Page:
A Violinist Full of Surprises
“I wrote a work that should show the abilities of the competitors, and not their teachers, and also demonstrate the keenness of their ear for music,” John Corigliano explained to a group of journalists last June in St. Petersburg. Corigliano, whose late father was for 23 years the concertmaster of the New York Philharmonic, knows a thing or two about violins. The 2011 Tchaikovsky Competition commissioned him to write a concerto for its six top contenders to conquer. Titled “Stomp,” it not only requires the players to stomp their feet, dance-hall style, but also to temporarily lower the tuning of the outer strings. “It’s supposed to be fun for the audience,” Corigliano said.
“Stomp” is a showpiece, but no one knew just how much of one Nigel Armstrong was going to make it. From the video account of this tall, lanky 22-year-old’s performance, he seems to jump head-first into another world, far away from the venerable Small Hall of the St. Petersburg Conservatory, perhaps even in the Appalachians. Soon he stomps his feet, as per instructed, and then, standing on the stage of one of the world’s most prestigious music competitions, he tucks the base of the violin in his armpit, leaving the strings exposed (although upside down), twists his bow arm around behind his back and saws away.
The behind-the-back trick is a gimmick of old-time fiddlers. Armstrong looks more like a contortionist than a serious violinist, but his playing remains unchanged. The only difference is in his face, which takes on a huge grin.
“I really didn’t know how that would go down,” he said in a recent interview. “There’s always this perception about competitions that in general you want to stay on the safe side because you don’t want to offend anyone.”
Armstrong placed fourth in the competition, but he won the award for “Best Performance of the Commissioned Work” with his rendition of “Stomp,” surely the event’s most memorable performance.
“I was lucky because I had done fiddling in the past…it was up my alley in a way.” If Armstrong won the 2000 Cloverdale Old Time Fiddle Contest in California at age ten, he also came in fourth at the Tchaikovsky -- the only American to place (there was no gold) -- and the silver medals at the 2010 Yehudi Menuhin International Competition in Norway and the First International Violin Competition of Buenos Aires. Clearly he is on the brink of a major career.
Soft spoken and congenial, he seems uncomfortable talking about himself. Instead, he expresses gratitude toward colleagues, audiences and an impressive roster of instructors: Zaven Melikian at the San Francisco Conservatory of Music, Robert Lipsett at The Colburn School in Los Angeles, and now Arnold Steinhardt and Shmuel Ashkenasi at the Curtis Institute of Music in Philadelphia.
Growing up in Sonoma, CA, Armstrong began playing the violin at age five. Within a year of lessons with Leta Davis, who specializes in teaching music to young children, he informed his parents that he wanted to become a professional.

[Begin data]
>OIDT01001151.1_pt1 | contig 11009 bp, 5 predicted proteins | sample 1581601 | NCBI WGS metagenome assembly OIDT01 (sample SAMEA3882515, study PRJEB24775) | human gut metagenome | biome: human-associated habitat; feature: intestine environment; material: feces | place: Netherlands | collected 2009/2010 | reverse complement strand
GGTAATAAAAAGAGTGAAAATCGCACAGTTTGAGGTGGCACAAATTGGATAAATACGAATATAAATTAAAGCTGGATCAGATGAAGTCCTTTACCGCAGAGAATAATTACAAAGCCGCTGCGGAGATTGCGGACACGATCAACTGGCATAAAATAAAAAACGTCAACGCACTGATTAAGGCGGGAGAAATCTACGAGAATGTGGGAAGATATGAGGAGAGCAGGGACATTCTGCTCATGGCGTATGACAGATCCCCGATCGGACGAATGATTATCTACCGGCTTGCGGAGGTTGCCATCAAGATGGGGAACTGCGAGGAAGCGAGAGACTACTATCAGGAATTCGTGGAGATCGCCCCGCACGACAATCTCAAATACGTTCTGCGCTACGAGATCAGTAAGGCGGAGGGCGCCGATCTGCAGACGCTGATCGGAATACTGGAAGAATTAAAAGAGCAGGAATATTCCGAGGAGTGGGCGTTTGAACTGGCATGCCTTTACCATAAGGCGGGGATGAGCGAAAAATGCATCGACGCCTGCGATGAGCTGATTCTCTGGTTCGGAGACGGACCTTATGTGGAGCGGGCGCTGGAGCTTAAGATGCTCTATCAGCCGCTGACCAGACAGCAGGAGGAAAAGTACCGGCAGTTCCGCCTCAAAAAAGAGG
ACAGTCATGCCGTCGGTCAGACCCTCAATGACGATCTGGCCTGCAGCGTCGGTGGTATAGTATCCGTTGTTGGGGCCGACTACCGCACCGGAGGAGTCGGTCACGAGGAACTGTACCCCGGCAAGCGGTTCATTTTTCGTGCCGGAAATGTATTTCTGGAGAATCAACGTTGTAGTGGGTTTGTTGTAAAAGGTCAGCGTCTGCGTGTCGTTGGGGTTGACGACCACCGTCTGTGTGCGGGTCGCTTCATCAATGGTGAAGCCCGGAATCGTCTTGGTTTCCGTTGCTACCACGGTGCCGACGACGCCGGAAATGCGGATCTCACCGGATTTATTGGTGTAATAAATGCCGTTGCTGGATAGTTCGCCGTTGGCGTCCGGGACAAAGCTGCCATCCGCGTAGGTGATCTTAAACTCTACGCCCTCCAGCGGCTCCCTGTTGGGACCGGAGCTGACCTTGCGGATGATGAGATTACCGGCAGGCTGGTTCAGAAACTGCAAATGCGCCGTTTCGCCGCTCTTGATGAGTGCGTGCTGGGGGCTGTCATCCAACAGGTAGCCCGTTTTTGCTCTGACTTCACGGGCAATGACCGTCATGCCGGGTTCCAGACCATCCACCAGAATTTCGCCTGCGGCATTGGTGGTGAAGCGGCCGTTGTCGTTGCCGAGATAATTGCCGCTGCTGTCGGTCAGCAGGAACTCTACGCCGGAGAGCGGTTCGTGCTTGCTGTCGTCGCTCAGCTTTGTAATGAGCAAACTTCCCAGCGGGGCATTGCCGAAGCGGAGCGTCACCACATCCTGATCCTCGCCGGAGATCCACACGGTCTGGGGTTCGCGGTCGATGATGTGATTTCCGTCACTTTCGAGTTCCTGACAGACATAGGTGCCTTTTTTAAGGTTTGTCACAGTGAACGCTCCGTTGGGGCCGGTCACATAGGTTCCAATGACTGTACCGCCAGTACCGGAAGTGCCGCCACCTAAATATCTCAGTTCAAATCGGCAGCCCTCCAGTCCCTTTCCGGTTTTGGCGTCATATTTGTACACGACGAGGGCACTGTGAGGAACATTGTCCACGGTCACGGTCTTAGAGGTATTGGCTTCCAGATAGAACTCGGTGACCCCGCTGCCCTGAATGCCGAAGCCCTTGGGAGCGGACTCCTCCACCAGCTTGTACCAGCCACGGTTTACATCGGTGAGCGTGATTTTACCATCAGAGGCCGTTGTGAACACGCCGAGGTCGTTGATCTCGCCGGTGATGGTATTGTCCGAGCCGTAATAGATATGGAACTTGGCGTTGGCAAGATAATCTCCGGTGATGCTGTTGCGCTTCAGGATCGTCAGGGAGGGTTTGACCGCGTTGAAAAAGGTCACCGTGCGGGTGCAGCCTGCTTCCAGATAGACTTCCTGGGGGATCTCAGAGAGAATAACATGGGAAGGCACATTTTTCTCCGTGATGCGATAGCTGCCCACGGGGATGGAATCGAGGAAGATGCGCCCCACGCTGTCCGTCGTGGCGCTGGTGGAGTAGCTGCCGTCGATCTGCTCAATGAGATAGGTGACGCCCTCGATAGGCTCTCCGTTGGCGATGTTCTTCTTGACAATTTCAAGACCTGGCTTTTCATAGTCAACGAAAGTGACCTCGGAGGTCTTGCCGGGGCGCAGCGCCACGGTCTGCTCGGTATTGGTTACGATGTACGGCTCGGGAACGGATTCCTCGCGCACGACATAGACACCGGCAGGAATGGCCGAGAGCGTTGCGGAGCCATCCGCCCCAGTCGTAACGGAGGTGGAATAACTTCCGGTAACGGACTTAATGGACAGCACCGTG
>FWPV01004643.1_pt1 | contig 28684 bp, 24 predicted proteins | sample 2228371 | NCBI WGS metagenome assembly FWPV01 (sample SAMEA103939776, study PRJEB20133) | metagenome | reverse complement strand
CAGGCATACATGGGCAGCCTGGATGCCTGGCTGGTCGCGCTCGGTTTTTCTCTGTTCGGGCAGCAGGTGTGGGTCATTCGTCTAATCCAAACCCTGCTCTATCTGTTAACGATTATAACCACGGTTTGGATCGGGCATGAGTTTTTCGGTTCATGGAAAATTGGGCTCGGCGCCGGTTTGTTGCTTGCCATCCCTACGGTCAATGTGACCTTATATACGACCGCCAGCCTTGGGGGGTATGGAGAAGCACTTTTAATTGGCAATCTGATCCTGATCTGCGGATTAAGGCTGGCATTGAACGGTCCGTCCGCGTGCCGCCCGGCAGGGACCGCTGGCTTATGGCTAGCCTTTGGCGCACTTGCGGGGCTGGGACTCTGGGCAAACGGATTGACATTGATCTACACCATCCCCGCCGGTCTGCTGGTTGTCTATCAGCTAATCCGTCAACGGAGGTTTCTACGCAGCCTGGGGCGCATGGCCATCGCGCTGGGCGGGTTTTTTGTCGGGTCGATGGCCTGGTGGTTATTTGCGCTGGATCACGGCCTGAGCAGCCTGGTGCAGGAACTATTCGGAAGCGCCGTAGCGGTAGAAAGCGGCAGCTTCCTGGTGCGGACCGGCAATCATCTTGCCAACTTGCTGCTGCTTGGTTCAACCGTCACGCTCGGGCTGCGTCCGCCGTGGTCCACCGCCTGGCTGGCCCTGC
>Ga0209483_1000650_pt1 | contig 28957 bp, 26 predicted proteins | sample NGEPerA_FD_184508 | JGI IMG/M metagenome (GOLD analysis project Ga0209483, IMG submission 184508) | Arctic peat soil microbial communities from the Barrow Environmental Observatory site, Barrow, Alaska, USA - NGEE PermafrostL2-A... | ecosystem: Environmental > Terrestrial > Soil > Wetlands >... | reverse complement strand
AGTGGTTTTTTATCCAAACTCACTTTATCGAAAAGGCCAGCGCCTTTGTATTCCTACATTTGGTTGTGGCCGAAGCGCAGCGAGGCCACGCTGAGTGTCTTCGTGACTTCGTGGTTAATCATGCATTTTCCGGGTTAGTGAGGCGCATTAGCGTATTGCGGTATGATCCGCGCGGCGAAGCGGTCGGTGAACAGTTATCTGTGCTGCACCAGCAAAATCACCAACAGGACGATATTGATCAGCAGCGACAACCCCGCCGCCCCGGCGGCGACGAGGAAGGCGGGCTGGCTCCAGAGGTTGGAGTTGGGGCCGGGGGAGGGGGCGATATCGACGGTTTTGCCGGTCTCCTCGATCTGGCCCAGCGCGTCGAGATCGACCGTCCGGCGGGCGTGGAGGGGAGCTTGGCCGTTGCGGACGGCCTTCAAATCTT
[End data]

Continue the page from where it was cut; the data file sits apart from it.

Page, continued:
“Nigel was just like all the other kids in the beginning,” she says, “but I noticed something very different when I started teaching him notes.
“The minute he could read, he started gulping down the written music,” she remembers. “He just had a tremendous intellectual capacity. There was no limit to what he wanted to do.”
When Davis began teaching her five-year-old charge the basics of rhythm, she gave him a primer filled with theory exercises to work on at home. At his next lesson, he returned with the workbook and looked up at Davis in tears. “My mother made me stop,” he cried. Armstrong had completed 92 pages of rhythm exercises in one week.
He began study with Zaven Melikian at the San Francisco Conservatory Music when he was nine. Melikian, now 82, remembers his “incredible musical imagination.” Around this time, Armstrong met Steinhardt, longtime first chair of the now retired Guarneri String Quartet, which was touring in the San Francisco Bay area.
“He was unquestionably talented but still a work in progress,” recalls Steinhardt. “Inevitably we hear lots of people along the way, and, frankly, most of them sort of drop out of my memory. But I always remembered Nigel.”
After undergraduate studies at Colburn, Armstrong auditioned for the Curtis Institute at Steinhardt’s urging. His teacher now recalls how, one by one, the panel members stopped writing on their notepads. Enraptured, they simply sat back and enjoyed the music making.
Armstrong’s playing matches his demeanor; never flamboyant (except when fiddling behind his back), he has a deeply personal style with an unmistakably individual voice.
“You notice him right away,” says Steinhart. “You think, ‘Oh my gosh, I didn’t think that that phrase could be played that way.’”
Davis, who has known Armstrong the longest, puts it more succinctly: “A lot of musicians play what they think other people want to hear. Nigel plays what Nigel wants to hear.”
Asked about career aspirations, the young musician is noncommittal. “For the time being I really want to focus on solo work, and I feel like now is the time to do it. But really, I have no idea what the future will hold.” With so many promising young musicians in the world today, he is probably right to be cautious. But if his “Stomp” performance is any indication, there are many more surprises to come.
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